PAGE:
Wednesday, October 20, 2021

Short Story Wednesday Review: New Orleans Mysteries by O’Neil De Noux

Originally published in 2009, New Orleans Mysteries is an interesting collection of tales featuring signature characters from the mind of O’Neil De Noux. The stories move back and forth in time while showcasing the city the author loves---New Orleans. A city of complexity built on a violent past and a swamp that never should have been messed with, New Orleans is a city that continues to survive as Mr. O’ Neil De Noux notes in his introduction to the book.


The stories themselves start in June 1891 by way of “Maria’s Hand: A Jack Dugas Mystery.” Detective Jack Dugas has been called out to a station house along the New Basin Canal. An abandoned steamer trunk is inside the station. Along with the clothes in the trunk is a human hand. Clearly, a woman’s hand with the red fingernails and a wedding hand on the ring finger. The trunk was found that morning by an elderly man just after dawn next to a nearby road. He took one look and alerted the local police at the station. Who she was and how she died as the wound indicates the removal of the hand occurred after death are just two of many questions Detective Jack Dugas has to solve.


The next tale is also one featuring Detective Dugas and is set about a month later. Two bodies have been found in a town house at 77 Toulouse Street. As any possible witnesses would only be able to speak French, the man known as “The Frenchie Detective” is on the case. In “The Gold Bug of Jean Lafitte: A Jacques Dugas Mystery” has a murder case to solve that has links to a search for the treasure of Jean Lafitte.


Private Detective Lucien Caye is quietly reading the paper in his office one morning in early June 1948. A young boy, about ten years old, busts into his office upset about a dead lady down the street. He and a buddy were tossing a football when one of them threw it over a fence. One of the kids went to go over the fence for the football and saw the dead woman. In “Guilty of Dust and Sin: Lucien Caye Private Eye Mystery” the police as well as Lucien Caye work their own investigations to determine what happened and why. Good thing Lucian Caye is involved as the police have quickly solved the case and chosen the wrong suspect.


“The Desire StreetCar: A La Stanza mystery” tells the tale of a legendary street car that became a dumping ground for the mangled body of a prostitute. She went by the name “Xanthe” and worked out of an apartment over a religious bookstore. La Stanza had recently met her and saw beyond her job as she did with him.  She also was trying to help him find out some information on who killed his brother, Joseph Anthony Stanza.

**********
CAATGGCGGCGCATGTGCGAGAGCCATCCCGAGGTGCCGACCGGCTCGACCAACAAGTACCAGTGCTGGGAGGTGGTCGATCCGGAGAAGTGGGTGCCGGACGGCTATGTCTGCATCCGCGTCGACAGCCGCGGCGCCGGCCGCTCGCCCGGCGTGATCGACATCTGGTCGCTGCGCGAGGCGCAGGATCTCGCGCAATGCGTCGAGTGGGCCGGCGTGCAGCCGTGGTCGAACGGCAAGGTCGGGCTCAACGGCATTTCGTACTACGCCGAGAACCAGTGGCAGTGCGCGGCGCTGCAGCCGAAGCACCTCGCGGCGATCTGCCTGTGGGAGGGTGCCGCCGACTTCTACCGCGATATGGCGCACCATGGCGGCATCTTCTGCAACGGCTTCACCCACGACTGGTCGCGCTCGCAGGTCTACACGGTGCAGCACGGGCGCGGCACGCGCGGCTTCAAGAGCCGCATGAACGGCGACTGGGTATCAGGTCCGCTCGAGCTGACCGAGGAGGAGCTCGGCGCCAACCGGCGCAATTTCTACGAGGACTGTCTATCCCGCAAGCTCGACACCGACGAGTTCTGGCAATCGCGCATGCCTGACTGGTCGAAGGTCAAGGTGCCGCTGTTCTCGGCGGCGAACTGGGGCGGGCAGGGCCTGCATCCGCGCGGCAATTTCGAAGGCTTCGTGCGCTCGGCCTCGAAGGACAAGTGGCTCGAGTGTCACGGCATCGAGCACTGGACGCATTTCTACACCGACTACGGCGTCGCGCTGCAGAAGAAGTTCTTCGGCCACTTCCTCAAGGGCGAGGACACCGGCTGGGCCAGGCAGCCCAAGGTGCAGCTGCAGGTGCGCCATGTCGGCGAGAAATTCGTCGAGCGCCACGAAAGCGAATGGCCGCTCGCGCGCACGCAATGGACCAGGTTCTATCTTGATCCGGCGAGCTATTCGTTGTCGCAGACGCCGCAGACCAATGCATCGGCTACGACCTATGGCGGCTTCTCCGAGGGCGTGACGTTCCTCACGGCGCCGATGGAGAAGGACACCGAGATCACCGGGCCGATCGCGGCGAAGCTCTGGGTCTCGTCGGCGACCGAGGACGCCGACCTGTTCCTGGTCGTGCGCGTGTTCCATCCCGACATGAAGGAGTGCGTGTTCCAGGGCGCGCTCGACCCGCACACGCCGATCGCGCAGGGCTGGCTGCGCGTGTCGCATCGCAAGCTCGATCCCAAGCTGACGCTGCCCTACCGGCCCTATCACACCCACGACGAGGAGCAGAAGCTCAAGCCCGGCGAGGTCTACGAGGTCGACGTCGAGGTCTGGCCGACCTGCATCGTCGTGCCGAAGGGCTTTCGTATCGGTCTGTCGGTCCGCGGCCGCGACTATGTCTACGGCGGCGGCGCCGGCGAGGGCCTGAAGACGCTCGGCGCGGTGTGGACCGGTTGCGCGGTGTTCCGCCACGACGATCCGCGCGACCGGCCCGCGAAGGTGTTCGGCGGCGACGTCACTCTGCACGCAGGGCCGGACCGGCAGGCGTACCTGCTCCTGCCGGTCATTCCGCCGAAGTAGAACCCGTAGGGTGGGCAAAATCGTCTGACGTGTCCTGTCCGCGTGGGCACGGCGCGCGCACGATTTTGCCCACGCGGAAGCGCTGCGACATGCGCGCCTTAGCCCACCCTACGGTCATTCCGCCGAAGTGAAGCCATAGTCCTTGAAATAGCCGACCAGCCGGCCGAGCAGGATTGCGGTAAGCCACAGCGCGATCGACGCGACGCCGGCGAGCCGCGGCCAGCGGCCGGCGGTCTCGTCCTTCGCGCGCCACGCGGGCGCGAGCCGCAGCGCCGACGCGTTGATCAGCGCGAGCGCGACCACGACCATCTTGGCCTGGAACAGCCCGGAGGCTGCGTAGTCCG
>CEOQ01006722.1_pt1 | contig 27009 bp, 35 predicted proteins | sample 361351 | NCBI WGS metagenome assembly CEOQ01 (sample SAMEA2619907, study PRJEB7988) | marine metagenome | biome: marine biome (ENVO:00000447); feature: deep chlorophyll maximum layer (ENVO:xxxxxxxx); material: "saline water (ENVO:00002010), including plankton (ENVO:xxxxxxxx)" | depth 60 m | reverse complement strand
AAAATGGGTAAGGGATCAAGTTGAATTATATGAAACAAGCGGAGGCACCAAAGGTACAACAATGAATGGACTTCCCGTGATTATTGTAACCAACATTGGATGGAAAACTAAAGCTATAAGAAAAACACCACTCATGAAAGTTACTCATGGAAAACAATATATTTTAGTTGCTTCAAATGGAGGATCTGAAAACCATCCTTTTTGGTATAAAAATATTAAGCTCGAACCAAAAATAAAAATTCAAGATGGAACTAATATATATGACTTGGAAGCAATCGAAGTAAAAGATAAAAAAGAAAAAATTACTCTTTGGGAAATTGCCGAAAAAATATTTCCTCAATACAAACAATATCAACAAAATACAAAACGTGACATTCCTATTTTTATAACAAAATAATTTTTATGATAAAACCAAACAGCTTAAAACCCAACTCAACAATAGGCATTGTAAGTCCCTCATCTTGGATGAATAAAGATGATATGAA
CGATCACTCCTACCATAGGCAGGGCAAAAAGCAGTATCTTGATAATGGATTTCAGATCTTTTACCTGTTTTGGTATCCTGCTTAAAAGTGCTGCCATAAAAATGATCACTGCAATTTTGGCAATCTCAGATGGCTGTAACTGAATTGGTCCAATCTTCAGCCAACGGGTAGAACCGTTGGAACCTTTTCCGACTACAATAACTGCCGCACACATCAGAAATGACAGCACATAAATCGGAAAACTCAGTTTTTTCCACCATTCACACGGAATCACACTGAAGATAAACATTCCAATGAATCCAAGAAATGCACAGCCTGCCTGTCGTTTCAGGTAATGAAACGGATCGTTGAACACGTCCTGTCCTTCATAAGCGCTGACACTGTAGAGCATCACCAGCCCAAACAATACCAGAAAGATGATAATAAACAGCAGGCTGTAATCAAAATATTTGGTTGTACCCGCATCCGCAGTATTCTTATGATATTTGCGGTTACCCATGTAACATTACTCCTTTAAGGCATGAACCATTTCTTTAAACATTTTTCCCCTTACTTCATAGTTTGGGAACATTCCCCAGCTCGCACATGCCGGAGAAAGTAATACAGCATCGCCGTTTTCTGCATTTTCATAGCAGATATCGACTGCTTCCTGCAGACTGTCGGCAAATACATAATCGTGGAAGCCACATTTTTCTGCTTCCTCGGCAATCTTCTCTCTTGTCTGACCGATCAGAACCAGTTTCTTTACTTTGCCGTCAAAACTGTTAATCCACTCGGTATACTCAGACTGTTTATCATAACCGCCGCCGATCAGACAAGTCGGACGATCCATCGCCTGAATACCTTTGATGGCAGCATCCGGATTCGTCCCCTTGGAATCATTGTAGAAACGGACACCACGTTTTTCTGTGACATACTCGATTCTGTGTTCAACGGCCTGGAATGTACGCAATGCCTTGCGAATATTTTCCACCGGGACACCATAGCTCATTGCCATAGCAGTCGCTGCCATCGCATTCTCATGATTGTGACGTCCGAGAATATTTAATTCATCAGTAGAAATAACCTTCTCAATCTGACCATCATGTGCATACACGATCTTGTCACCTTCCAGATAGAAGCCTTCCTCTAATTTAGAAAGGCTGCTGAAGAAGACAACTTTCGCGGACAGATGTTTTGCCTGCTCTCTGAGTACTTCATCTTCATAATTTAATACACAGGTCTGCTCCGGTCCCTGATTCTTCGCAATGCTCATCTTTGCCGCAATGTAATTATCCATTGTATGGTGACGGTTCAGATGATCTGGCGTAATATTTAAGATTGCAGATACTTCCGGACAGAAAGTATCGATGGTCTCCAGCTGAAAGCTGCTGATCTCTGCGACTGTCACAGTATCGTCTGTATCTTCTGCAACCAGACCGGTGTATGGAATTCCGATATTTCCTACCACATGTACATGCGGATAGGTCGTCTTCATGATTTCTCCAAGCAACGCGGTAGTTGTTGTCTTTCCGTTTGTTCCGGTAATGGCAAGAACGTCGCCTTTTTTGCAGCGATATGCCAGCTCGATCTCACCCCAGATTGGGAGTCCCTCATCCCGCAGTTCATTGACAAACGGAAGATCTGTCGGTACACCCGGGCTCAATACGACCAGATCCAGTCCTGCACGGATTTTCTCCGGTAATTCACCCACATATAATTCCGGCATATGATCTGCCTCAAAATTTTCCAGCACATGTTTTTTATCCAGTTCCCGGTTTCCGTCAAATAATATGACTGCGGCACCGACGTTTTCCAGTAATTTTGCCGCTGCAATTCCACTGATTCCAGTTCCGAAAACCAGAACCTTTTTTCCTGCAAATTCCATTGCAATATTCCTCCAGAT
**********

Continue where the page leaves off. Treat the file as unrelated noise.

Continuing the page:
That brother is the main focus of the next story titled “A Heartbeat.” There is no possible way of explaining anything from this short story without ruining it. A reviewer’s job is never to review a book or a short story in such a way to release a detail that ruins the read so that will not be done here.


“The Man with the Moon Hands: A La Stanza mystery” follows next where La Stanza first met the deceased a few years ago. That might have been classified as a good shooting if things had gone a different direction. They didn’t that night in the Sixth District three years ago, but in the here and now the story ends.


Coleman Hay needs to die. How to do it is a major part of “Bet the devil.” Writing a play is easy as compared to orchestrating an appropriate murder.


“The Portrait of Lenore X: A John Raven Beau Mystery” marks the first appearance in the collection of John Raven Beau. It is May and New Orleans has already had its 110th murder case. Lenore Xaiver, aged 22, was shot in the chest and killed. Who did it and why are two of the many questions NOPD Detective John Raven Beau has to solve.


In “Except for the Ghosts” Donald Tice has plans to kill a woman. It isn’t personal. It is a job and thirty year old Paula Lewis, part owner of Love Craft antiques, is the target.


We move on to 2027 in “So Napoleon Almost Slept Here, Right?” Detective Brouillette is in the French Quarter working a cold case as a member of the “Unsolved Murder Squad.” Ten years ago man was murdered in The Napoleon House and the manger now isn’t going to be a lot of help unless he can talk her into it.


While New York publicly lays claim to be a city that no one ever sleeps, New Orleans prefers to be quietly mysterious. Something that author O’Neil De Noux captures perfectly in his ten highly atmospheric mysteries. With the city of New Orleans and crime as the anchor points, the author moves the reader across time skillfully brining each setting wonderfully alive. The result in New Orleans Mysteries is a read that pulls you deeply away from the modern world.


New Orleans Mysteries

O’Neil De Noux

Big Kiss Productions

August 2019


eBook (also available in paperback and audio formats)

172 Pages




I picked this up back in August 2013. I don’t remember now if that was during one of the authors giveaways or not. Amazon does not make a distinction between books I pick up during a free giveaway as they designate those books as “purchased.” If I did buy it, I did so by way of funds in my Amazon Associate account.



Kevin R.  Tipple © 2019, 2021


Todd Mason said...

I've yet to read one of his collections, which is an oversight on my part, as I've enjoyed his stories as they appeared in PULPHOUSE and its sibling magazines (including one featuring New Orleans-based fiction), and the occasional anthology appearance since. Thanks for the nudge.

Kevin R. Tipple said...

I have a bunch of the PULPHOUSE issues and other things involving him to be read. So very far behind all the time.